- (English) Geoff Eley (1990). Reshaping the German Right: Radical Nationalism and Political Change After Bismarck. University of Michigan Press. pp. 58–67. ISBN 0-472-08132-2.
- (English) various authors (2005). Eric Ames, Marcia Klotz, Lora Wildenthal, ed. Germany's Colonial Pasts. University of Nebraska. pp. 79–90. ISBN 0-8032-4819-9.
- (English) David Blackbourn (2003). History of Germany, 1780-1918: The Long Nineteenth Century. Blackwell Publishing. p. 324. ISBN 0-631-23196-X.
- (German) Karl Friedrich Gründler (July 2004). "Nationalheld auf Rädern". Die Zeit (26). ISSN 0044-2070. Retrieved 2006-05-24.
- (Polish) Bartłomiej Kozłowski (2005). "Założenie "Hakaty" (Founding of "H-K-T")". Kalendarium Polska.pl. Polska.pl. Retrieved 2009-07-11.
- (English) Jarmila Kaczmarek, Andrzej Prinke (2000). "Two Archaeologies in one Country: Official Prussian versus amateur Polish activities in Mid-Western (i.e.: Greater) Poland in XIXth-early XXth cent.". Poznań Archaeological Museum publications. Retrieved February 16, 2006.
- Martin Kitchen, op.cit., p.130
- As evidenced by some of his remarks and speeches, for instance the one to the Lower House of the Prussian Parliament of January 28, 1886, in: (German) Eugen Kalkschmidt (ed.). Bismarcks Reden. Berlin: Deutsche Bibliothek. pp. 173–186.
- (English) Anna M. Cienciala (2004). "Lecture 6: Poland 1864–1914". Nationalism and Communism in East Central Europe. University of Kansas. Retrieved 2009-07-11.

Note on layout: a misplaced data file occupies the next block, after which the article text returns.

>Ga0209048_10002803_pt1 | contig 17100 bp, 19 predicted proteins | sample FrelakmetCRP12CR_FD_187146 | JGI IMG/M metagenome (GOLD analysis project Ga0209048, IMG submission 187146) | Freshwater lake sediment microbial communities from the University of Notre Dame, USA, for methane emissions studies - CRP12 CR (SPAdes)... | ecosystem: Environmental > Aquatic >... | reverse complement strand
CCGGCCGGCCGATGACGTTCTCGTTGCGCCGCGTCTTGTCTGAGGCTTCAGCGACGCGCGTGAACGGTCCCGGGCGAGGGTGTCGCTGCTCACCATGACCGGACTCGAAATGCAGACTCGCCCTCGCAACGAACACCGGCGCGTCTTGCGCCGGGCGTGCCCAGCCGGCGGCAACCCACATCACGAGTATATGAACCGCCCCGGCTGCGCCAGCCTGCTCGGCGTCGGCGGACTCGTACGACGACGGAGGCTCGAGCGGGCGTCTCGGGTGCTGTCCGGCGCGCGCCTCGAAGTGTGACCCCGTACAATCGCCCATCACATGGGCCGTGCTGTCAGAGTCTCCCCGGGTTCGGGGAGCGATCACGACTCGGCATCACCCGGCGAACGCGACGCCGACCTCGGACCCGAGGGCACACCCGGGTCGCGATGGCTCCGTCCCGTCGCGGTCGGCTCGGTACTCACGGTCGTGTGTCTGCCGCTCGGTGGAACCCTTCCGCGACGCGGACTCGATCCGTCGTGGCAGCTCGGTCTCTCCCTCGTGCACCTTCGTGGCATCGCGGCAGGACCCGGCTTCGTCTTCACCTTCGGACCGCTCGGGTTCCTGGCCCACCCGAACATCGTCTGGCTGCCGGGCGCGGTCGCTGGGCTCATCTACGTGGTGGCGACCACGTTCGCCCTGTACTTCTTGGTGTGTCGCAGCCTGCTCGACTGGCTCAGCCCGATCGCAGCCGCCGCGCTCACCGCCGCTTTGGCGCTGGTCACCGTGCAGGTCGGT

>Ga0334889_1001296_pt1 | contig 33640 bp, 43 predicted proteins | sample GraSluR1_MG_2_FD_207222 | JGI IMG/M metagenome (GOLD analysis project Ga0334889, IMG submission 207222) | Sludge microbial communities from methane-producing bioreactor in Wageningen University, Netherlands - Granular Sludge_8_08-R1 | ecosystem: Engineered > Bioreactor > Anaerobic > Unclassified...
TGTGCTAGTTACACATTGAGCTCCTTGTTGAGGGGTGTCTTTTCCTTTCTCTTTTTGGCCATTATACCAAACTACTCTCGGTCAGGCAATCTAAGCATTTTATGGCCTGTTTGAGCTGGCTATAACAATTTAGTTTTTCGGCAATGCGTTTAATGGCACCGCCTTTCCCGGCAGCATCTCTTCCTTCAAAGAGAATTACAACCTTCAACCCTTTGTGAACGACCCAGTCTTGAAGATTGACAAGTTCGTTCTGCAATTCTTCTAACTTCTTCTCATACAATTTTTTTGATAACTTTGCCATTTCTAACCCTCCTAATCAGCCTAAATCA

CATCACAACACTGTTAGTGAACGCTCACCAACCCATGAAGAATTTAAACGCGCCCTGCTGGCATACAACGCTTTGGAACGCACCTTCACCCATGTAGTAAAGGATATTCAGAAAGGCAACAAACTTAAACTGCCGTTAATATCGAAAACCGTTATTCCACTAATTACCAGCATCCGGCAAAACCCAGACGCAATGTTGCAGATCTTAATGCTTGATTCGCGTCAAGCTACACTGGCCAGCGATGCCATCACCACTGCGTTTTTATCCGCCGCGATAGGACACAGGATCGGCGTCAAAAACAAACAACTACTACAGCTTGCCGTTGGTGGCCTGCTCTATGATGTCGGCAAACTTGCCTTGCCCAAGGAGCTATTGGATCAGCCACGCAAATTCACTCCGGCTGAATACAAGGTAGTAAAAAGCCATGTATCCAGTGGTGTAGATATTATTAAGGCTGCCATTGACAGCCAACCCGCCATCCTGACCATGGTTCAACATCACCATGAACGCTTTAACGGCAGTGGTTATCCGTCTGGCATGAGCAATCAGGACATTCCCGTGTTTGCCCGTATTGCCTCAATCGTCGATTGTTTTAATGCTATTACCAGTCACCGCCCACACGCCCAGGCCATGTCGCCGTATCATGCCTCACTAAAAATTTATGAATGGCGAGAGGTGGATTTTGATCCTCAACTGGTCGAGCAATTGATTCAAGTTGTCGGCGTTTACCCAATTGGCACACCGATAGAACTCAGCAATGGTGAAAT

- Geoff Eley, op.cit., p.VII
- (German) Peter von Polenz (1999). Deutsche Sprachgeschichte 3: vom Spätmittelalter bis zur Gegenwart.: 19. Und 20. Jahrhundert (History of the German language). Walter de Gruyter. pp. 28–29. ISBN 3-11-014344-5.
- (English) Jacob L. Talmon (1991). Myth of the Nation and Vision of Revolution: Ideological Polarization in the Twentieth Century. Transaction Publishers. pp. 127–129. ISBN 0-88738-844-2.
- (English) Keith Bullivant; Geoffrey Giles; Walter Pape (1999). Germany and Eastern Europe: Cultural Identities and Cultural Differences. Rodopi. ISBN 90-420-0688-9.
- (English) Erik Grimmer-Solem (2003). The Rise of Historical Economics and Social Reform in Germany 1864-1894. Oxford: Oxford University Press. ISBN 0-19-926041-9.
- (English) Martin Kitchen (2006). A History Of Modern Germany 1800-2000. Blackwell Publishing. pp. 129–131. ISBN 1-4051-0040-0.
- (English) Hajo Holborn (1982). A History of Modern Germany, Volume 3: 1840–1945. Princeton: Princeton University Press. pp. 352–355. ISBN 0-691-00797-7.
- Germany's colonial pasts Eric Ames, Marcia Klotz, Lora Wildenthal, page 84–86, University of Nebraska Press 2005
- (English) T. Hunt Tooley (1997). National Identity and Weimar Germany: Upper Silesia and the Eastern Border, 1918–1922. University of Nebraska Press. p. 15. ISBN 0-8032-4429-0.
- (English) Edgar Feuchtwanger (2001). Imperial Germany, 1850–1918. London: Routledge. ISBN 0-415-20789-4.
- (English) Peter Alter (1995). Nationalism. Oxford University Press US. p. 28. ISBN 0-340-60061-6.
- Keith Bullivant, op.cit., pp.52–53
- (English) Richard Blanke (1993). Orphans of Versailles: The Germans in Western Poland, 1918-1939. University Press of Kentucky. pp. 13–25. ISBN 0-8131-1803-4.
- Richard Blanke, op.cit., pp.138–139
- (English) Michael Burleigh (1997). Ethics and Extermination: Reflections on Nazi Genocide. Cambridge: Cambridge University Press. pp. 16–20. ISBN 0-521-58816-2.
- (German) "Die Rolle des DOV bei der Bildung einer 5. Kolonne in Polen". Der deutsche Imperialismusund der 2. Weltkrieg. Berlin: Rütten und Loening. 1961. pp. 199–215.
- (English) Richard Wonser Tims (1941). Germanizing Prussian Poland: The H-K-T Society and the Struggle for the Eastern Marches in the German Empire 1894-1919. New York: AMS Press.
- (German) Adam Galos (1966). Die Hakatisten. Der deutsche Ostmarkenverein. Ein Beitrag der Geschichte der Ostpolitik des deutschen Imperialismus. Berlin: Verlag der Wissenschaften.